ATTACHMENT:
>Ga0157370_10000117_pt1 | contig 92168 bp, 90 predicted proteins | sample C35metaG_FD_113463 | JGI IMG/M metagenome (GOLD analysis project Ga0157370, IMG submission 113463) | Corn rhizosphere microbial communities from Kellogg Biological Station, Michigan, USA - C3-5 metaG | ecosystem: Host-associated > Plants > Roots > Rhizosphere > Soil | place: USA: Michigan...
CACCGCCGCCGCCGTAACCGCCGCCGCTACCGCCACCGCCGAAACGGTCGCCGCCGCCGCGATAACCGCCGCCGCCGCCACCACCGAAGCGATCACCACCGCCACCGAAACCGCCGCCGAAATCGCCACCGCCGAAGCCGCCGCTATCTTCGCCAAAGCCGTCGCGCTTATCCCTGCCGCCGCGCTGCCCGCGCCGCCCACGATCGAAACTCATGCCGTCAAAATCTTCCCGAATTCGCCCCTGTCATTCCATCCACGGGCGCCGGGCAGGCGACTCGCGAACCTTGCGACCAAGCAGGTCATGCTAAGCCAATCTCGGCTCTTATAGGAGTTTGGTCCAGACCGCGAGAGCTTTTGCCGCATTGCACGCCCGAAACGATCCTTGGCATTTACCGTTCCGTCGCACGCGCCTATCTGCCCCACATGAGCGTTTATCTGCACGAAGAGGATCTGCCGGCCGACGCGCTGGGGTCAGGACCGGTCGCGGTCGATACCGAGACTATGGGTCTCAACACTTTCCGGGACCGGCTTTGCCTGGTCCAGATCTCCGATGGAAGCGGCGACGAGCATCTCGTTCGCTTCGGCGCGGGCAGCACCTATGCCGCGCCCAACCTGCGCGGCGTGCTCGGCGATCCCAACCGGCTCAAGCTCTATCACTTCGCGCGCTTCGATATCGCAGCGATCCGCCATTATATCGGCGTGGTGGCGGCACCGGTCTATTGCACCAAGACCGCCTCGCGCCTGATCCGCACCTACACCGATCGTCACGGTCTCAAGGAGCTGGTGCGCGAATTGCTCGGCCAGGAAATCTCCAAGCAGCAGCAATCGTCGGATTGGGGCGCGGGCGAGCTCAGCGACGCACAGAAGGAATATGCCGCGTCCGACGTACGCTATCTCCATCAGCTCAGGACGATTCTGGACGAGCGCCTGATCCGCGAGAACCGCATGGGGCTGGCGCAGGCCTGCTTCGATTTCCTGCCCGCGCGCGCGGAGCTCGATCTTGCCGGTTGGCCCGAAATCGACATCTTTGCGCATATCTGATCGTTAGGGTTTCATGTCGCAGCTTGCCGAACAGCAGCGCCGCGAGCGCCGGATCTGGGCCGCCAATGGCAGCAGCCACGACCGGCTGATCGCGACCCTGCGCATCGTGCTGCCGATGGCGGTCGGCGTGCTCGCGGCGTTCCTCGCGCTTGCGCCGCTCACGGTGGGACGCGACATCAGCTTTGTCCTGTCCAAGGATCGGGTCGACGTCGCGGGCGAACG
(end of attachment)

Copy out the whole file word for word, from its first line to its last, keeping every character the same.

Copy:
>Ga0157370_10000117_pt1 | contig 92168 bp, 90 predicted proteins | sample C35metaG_FD_113463 | JGI IMG/M metagenome (GOLD analysis project Ga0157370, IMG submission 113463) | Corn rhizosphere microbial communities from Kellogg Biological Station, Michigan, USA - C3-5 metaG | ecosystem: Host-associated > Plants > Roots > Rhizosphere > Soil | place: USA: Michigan...
CACCGCCGCCGCCGTAACCGCCGCCGCTACCGCCACCGCCGAAACGGTCGCCGCCGCCGCGATAACCGCCGCCGCCGCCACCACCGAAGCGATCACCACCGCCACCGAAACCGCCGCCGAAATCGCCACCGCCGAAGCCGCCGCTATCTTCGCCAAAGCCGTCGCGCTTATCCCTGCCGCCGCGCTGCCCGCGCCGCCCACGATCGAAACTCATGCCGTCAAAATCTTCCCGAATTCGCCCCTGTCATTCCATCCACGGGCGCCGGGCAGGCGACTCGCGAACCTTGCGACCAAGCAGGTCATGCTAAGCCAATCTCGGCTCTTATAGGAGTTTGGTCCAGACCGCGAGAGCTTTTGCCGCATTGCACGCCCGAAACGATCCTTGGCATTTACCGTTCCGTCGCACGCGCCTATCTGCCCCACATGAGCGTTTATCTGCACGAAGAGGATCTGCCGGCCGACGCGCTGGGGTCAGGACCGGTCGCGGTCGATACCGAGACTATGGGTCTCAACACTTTCCGGGACCGGCTTTGCCTGGTCCAGATCTCCGATGGAAGCGGCGACGAGCATCTCGTTCGCTTCGGCGCGGGCAGCACCTATGCCGCGCCCAACCTGCGCGGCGTGCTCGGCGATCCCAACCGGCTCAAGCTCTATCACTTCGCGCGCTTCGATATCGCAGCGATCCGCCATTATATCGGCGTGGTGGCGGCACCGGTCTATTGCACCAAGACCGCCTCGCGCCTGATCCGCACCTACACCGATCGTCACGGTCTCAAGGAGCTGGTGCGCGAATTGCTCGGCCAGGAAATCTCCAAGCAGCAGCAATCGTCGGATTGGGGCGCGGGCGAGCTCAGCGACGCACAGAAGGAATATGCCGCGTCCGACGTACGCTATCTCCATCAGCTCAGGACGATTCTGGACGAGCGCCTGATCCGCGAGAACCGCATGGGGCTGGCGCAGGCCTGCTTCGATTTCCTGCCCGCGCGCGCGGAGCTCGATCTTGCCGGTTGGCCCGAAATCGACATCTTTGCGCATATCTGATCGTTAGGGTTTCATGTCGCAGCTTGCCGAACAGCAGCGCCGCGAGCGCCGGATCTGGGCCGCCAATGGCAGCAGCCACGACCGGCTGATCGCGACCCTGCGCATCGTGCTGCCGATGGCGGTCGGCGTGCTCGCGGCGTTCCTCGCGCTTGCGCCGCTCACGGTGGGACGCGACATCAGCTTTGTCCTGTCCAAGGATCGGGTCGACGTCGCGGGCGAACG